ram A solid state drive (SSD) is like a regular hard drive in that it is a permanent non-volatile memory storage medium. The difference is that SSDs do not have any moving parts or platters. The memory on an SSD is stored on a series of chips. The chips hold data by utilising a series of floating NAND gates. Whether the gate is open or closed determines whether it represents a 0 or a 1. Solid state drives are very expensive at the moment and do not have the capacity of hard disk drives. They are however very fast in terms of how quickly they can read/write.


ram Flash drives are also known as memory sticks and are a form of chip=-based memory which work on the same principle as SSDs. They are generally smaller in capacity than SSDs and HDDs, usually being sold in 1gb-64gb sizes. They are handy because of their size and portability. They plug directly in to the USB drive meaning that the computer does not have to be taken apart. They are available in USB 2.0 and USB 3.0 which is a faster, newer method of storing the data.


ram External Flash Hard Drives are larger versions of USB memory sticks are are usually used to hold more information than USB sticks are capable of. They are still portable and outside of the computer meaning they are useful for transferring data between systems. The disadvantage is that even with USB 3.0 they are slower than SSDs. They are however cheaper and this has made them very popular.



CDs, DVDs and Blu Ray discs are known as 'optical media'. This is because the data on them is read by a laser. CDs are made from plastic and have a thin layer of aluminium sprayed over the top during production. Around the inside of the CD are small tracks which are slightly bumped up over the rest of the surface. These bumps make up the data stored on the disc. The laser reads the pattern of the bumps which correspond to 0s and 1s. Blu Rays and DVDs work in a similar way but have a higher capacity than tradtional CDs. There are several different types of CD and DVD.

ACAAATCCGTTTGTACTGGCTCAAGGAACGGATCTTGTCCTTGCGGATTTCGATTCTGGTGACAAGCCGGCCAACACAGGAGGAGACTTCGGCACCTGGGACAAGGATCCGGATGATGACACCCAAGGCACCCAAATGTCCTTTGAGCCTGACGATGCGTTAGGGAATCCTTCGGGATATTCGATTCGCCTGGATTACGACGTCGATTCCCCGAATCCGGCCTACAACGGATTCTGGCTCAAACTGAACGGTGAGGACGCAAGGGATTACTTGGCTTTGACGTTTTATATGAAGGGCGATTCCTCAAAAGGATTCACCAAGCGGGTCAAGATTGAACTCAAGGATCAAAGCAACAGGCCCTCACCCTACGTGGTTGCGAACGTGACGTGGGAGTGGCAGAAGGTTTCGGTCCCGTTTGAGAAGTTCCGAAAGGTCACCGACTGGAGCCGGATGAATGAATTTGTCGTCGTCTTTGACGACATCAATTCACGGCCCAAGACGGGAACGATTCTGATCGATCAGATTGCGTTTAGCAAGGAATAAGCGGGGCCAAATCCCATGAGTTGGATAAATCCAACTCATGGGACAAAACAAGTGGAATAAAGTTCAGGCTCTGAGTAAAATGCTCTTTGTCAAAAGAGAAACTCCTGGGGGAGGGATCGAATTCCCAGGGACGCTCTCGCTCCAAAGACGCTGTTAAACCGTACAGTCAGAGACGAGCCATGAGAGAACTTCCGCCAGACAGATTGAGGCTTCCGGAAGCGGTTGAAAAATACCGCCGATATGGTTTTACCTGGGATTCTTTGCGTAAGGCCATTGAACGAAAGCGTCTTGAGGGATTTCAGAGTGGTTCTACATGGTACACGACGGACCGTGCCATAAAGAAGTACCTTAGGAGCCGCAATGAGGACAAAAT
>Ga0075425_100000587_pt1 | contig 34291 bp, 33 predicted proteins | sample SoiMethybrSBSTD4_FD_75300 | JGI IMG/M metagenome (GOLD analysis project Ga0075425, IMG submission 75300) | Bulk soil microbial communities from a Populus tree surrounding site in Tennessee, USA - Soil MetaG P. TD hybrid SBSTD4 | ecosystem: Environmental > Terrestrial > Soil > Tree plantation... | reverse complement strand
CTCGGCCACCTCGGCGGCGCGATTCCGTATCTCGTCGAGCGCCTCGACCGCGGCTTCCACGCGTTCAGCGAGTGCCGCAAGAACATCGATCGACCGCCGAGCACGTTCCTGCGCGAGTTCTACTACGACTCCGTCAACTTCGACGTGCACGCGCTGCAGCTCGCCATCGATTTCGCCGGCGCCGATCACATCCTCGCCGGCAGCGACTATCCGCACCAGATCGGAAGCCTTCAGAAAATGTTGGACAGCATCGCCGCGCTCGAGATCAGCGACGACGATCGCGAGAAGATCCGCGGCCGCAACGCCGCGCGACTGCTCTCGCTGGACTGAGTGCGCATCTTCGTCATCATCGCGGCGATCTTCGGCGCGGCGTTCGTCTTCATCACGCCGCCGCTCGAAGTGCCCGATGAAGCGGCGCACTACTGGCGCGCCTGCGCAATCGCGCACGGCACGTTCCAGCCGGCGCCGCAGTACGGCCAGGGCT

CD-R - This is a CD which can be written to but only once when you purchase it. A red laser is used to read and write all forms of regular CD.

CD-ROM - A read only CD which cannot be written to at home.

CD-RAM - A CD which can be read and writted at the same because of a special read-write head. It contains data on concentric tracks.

CD-RW - A CD which can be written to and then erased and re-written.

DVD-RW - A DVD of the minus type which can be rewritten by a drive which works with minus DVDs

DVD+RW - A DVD of the plus type which can be rewritten by a drive which works with plus DVDs

DVD-RAM - A special type of DVD which can be written to and read from far more times than a regular DVD

Blu Ray - Unlike the CD, the Blu-Ray uses a special blue laser to read the data which is much narrower and means that the disc can hold more information.

To increase the capacity of discs, many DVDs and Blu Rays are now multi-layer which means that they have a second layer of 'bumps' behind the first one which doubles the storage capacity of the disc. However, they need a special DVD reader to read the second layer.

DVDs were very popular years ago as they had a very high storage capacity than other types of media around at the time. However, they have now been overtaken by flash drives since they can hold more data. Also, DVDs often take a while to save the data on to them, and can get scratched easily rendering them useless.